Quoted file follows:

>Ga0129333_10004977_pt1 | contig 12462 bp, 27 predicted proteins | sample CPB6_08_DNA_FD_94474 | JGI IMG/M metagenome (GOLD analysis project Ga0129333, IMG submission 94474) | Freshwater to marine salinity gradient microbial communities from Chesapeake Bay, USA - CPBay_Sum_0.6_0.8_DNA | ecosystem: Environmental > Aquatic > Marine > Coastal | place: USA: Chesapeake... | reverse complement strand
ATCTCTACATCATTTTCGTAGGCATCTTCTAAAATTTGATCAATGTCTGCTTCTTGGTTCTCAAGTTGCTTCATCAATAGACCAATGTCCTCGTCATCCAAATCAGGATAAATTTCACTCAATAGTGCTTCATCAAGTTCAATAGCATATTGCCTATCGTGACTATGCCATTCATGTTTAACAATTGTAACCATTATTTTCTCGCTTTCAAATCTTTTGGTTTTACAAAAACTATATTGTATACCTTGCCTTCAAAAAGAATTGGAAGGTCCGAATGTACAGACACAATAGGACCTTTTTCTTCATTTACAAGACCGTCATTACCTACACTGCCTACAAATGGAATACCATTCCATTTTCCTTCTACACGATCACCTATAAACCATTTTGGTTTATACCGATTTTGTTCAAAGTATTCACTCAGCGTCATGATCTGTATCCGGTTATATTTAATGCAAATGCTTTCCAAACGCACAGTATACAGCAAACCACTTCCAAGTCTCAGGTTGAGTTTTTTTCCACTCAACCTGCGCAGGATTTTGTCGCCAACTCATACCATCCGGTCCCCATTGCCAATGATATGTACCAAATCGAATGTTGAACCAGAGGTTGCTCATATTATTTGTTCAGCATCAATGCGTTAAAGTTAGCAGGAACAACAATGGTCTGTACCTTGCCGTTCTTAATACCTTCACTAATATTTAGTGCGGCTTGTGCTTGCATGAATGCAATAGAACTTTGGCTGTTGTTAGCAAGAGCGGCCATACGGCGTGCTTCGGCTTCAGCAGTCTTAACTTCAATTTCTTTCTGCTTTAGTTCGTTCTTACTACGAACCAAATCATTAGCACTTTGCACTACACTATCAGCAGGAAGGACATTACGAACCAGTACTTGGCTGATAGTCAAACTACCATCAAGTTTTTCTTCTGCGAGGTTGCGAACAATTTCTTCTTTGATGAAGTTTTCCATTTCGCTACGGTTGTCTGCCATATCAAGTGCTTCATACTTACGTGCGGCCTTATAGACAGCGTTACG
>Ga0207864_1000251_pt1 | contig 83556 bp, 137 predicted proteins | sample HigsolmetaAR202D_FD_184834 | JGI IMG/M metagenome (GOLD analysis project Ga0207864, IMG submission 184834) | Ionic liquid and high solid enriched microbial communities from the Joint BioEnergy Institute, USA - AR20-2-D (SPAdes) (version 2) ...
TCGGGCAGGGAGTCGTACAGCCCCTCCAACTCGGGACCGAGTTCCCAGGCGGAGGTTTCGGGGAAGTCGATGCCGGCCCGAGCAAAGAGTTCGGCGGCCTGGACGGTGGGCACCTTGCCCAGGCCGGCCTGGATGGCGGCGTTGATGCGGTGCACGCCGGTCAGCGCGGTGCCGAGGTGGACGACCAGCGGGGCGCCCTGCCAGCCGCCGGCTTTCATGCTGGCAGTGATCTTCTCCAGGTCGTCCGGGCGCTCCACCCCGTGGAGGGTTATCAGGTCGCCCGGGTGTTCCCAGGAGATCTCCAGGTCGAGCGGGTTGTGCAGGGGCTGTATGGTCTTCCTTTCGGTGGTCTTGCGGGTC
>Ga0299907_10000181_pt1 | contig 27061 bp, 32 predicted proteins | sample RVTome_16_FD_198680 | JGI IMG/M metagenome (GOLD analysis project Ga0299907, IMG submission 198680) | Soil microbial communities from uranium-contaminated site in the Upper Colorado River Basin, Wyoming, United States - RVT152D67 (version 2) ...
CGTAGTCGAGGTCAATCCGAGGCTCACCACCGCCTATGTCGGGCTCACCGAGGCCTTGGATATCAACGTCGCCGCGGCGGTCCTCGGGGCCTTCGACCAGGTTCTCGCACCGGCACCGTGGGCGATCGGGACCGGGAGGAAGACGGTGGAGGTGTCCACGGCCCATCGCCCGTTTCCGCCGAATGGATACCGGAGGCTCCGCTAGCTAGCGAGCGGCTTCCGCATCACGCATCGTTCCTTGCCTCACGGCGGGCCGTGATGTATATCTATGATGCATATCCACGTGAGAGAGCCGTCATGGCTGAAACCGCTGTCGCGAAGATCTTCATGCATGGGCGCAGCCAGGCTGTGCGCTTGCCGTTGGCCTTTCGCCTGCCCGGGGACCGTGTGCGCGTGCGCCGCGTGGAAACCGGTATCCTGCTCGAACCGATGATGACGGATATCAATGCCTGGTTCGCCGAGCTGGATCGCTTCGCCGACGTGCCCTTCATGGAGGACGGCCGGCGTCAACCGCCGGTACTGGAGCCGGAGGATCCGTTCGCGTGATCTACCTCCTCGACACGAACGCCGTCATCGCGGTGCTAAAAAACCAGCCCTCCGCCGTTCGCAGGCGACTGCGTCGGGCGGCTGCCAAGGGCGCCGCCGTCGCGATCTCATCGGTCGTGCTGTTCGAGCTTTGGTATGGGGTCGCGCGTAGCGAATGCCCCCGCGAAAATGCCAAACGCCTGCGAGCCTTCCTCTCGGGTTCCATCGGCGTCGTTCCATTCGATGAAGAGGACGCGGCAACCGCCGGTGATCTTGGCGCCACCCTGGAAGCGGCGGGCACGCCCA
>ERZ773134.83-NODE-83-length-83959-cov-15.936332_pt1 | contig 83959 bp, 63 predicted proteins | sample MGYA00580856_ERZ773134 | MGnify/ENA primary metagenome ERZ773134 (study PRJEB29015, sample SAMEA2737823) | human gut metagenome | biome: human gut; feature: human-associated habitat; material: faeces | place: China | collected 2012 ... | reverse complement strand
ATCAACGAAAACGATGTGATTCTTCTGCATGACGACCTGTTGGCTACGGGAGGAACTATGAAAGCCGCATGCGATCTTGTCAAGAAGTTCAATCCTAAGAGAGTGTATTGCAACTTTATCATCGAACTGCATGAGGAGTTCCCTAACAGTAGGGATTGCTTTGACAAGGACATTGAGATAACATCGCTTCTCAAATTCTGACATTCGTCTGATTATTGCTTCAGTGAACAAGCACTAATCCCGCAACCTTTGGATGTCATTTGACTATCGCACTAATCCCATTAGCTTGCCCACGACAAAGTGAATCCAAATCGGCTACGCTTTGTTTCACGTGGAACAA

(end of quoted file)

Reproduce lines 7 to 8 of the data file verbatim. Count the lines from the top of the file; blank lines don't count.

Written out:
>ERZ773134.83-NODE-83-length-83959-cov-15.936332_pt1 | contig 83959 bp, 63 predicted proteins | sample MGYA00580856_ERZ773134 | MGnify/ENA primary metagenome ERZ773134 (study PRJEB29015, sample SAMEA2737823) | human gut metagenome | biome: human gut; feature: human-associated habitat; material: faeces | place: China | collected 2012 ... | reverse complement strand
ATCAACGAAAACGATGTGATTCTTCTGCATGACGACCTGTTGGCTACGGGAGGAACTATGAAAGCCGCATGCGATCTTGTCAAGAAGTTCAATCCTAAGAGAGTGTATTGCAACTTTATCATCGAACTGCATGAGGAGTTCCCTAACAGTAGGGATTGCTTTGACAAGGACATTGAGATAACATCGCTTCTCAAATTCTGACATTCGTCTGATTATTGCTTCAGTGAACAAGCACTAATCCCGCAACCTTTGGATGTCATTTGACTATCGCACTAATCCCATTAGCTTGCCCACGACAAAGTGAATCCAAATCGGCTACGCTTTGTTTCACGTGGAACAA